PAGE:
One has no arms. Another has no ears. Others have spina bifida, Down syndrome and cerebral palsy.
None have parents.
These are some of the children I saw during my visit to Swallow’s Nest, a group of four foster homes for special-needs children in Zhengzhou. It’s the kind of place that gives even a cynic like me hope for humanity.
All 22 of the children currently at Swallow’s Nest were abandoned by parents unwilling or unable to take care of them. They come from a state-sponsored orphanage, which provides some financial support to help Swallow’s Nest care for the kids while they await adoption, usually by Western families.
Swallow’s Nest was founded in 2007 by Clay and Pam Williams, an American couple who saw the need for such a facility while spending years trying to adopt a special-needs Chinese girl. They were helped by another American, Lee Tanzillo, who is now president of Swallow’s Nest. She has adopted eight Chinese children, including three from Swallow’s Nest.
I was given a tour of the foster homes by Rebekah, an energetic 29-year-old woman who grew up in Wilmington, North Carolina (Michael Jordan’s hometown). She has spent the past 10 years in Taiwan and China, first as an English teacher and then as an orphanage worker.
Rebekah is serving a six-month internship at Swallow’s Nest and hopes to open her own orphanage in China one day. Another young American, Heather, is the acting director of Swallow’s Nest. I didn’t get to meet her because she was away doing her other job, teaching English at a local university.
The children get lots of love and attention from a group of student volunteers, part-time workers and young Chinese women training to become au pairs in the U.S. Some older women, known as aunties, also work at the foster homes.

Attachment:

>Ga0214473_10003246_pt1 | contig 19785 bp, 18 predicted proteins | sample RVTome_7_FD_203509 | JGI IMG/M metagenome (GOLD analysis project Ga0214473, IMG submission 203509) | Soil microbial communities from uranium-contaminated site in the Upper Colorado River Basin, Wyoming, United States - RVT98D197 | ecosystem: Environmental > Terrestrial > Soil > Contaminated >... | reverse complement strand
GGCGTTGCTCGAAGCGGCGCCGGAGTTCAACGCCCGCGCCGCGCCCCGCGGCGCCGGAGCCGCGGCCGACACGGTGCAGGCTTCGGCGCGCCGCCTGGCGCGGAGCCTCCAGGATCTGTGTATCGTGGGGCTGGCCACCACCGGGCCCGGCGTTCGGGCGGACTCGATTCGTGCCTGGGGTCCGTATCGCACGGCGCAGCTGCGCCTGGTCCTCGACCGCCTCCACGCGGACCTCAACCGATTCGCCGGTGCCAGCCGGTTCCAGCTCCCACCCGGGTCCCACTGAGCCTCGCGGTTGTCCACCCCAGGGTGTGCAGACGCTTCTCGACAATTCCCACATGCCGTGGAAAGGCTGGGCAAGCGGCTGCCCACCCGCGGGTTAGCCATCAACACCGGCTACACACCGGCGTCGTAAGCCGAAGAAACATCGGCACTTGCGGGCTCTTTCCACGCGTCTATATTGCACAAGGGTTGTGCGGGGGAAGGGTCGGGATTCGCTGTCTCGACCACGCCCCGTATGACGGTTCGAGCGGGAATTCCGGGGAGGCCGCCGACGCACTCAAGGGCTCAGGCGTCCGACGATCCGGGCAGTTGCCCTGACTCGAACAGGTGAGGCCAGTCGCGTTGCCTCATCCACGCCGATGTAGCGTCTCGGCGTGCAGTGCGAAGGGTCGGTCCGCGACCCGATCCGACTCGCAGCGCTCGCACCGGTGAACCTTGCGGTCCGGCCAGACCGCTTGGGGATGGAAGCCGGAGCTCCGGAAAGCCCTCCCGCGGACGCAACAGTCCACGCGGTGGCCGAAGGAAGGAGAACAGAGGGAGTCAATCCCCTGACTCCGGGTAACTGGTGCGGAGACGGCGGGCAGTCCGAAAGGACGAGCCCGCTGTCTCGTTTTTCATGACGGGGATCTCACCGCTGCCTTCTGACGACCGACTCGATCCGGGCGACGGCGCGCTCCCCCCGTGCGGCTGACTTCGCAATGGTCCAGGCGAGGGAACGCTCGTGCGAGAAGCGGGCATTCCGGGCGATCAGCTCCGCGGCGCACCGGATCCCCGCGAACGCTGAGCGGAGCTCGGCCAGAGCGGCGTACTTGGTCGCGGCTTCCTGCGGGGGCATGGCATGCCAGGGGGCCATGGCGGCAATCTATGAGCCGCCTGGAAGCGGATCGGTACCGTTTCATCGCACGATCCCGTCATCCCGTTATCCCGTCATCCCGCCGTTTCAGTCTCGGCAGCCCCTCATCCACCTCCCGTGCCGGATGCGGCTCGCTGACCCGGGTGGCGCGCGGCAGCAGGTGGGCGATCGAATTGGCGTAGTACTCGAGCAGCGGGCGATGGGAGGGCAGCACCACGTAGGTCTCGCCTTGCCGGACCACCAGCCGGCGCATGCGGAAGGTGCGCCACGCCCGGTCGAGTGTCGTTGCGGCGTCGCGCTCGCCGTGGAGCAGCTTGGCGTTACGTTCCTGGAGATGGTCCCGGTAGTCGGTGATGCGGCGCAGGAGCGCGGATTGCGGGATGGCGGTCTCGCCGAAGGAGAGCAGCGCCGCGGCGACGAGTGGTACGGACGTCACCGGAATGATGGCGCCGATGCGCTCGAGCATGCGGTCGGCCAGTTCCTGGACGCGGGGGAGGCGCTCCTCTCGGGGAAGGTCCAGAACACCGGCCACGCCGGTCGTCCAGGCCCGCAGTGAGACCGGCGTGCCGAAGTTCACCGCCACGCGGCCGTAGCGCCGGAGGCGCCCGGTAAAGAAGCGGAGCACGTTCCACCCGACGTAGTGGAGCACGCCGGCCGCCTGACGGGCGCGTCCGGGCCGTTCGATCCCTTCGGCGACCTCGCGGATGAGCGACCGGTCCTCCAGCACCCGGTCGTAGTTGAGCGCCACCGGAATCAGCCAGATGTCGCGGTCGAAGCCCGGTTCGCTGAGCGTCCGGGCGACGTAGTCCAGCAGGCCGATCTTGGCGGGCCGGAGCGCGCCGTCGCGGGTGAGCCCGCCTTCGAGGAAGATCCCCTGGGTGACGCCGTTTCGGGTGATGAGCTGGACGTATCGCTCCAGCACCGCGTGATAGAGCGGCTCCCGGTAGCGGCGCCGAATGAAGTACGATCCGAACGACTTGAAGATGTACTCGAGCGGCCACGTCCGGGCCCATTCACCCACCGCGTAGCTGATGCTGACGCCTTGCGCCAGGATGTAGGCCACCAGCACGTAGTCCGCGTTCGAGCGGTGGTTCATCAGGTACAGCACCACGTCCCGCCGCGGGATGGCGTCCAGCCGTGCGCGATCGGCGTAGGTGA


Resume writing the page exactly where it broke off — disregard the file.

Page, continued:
Rebekah, the daughter of a Southern Baptist minister, speaks fluent Mandarin and recently married a Chinese man. (Though the marriage is official in China, they’re going to have a wedding ceremony this summer in Alabama.)
“I always wanted to live in China and I always wanted to work with orphans, so I am living my dream,’’ she said.
I visited two of the Swallow’s Nest homes and met 11 children, ranging in age from 1 to 5 years old. There were seven boys and four girls, all very rambunctious except for a 3-year-old with Down syndrome who was suffering from the flu and had to drink water dispensed from an eyedropper because he has difficulty swallowing.
The children were very playful and affectionate. Several climbed into my lap and clung to me. They also played with a bunch of donated toys, including stuffed animals, building blocks and an orange rubber horse. We nicknamed one little boy Spider-Man because he kept climbing from one crib to another, scaling the rails with ease.
The kids I met all had healthy appetites. They each polished off a bowl of noodles for lunch before taking their afternoon naps.
Rebekah said five of the 11 children I met already have adoptive parents and will be leaving later this year. She said most children who come to Swallow’s Nest are adopted before they turn 4.
Swallow’s Nest depends mostly on private donations to feed, clothe and house the children, in addition to paying their costly medical expenses. It’s a great cause, and I urge you to contribute.
For more information, visit www.swallowsnestzz.org. If you decide to donate, please mention that you read about Swallow’s Nest on my blog. That way, they’ll be able to tell where you heard about the place.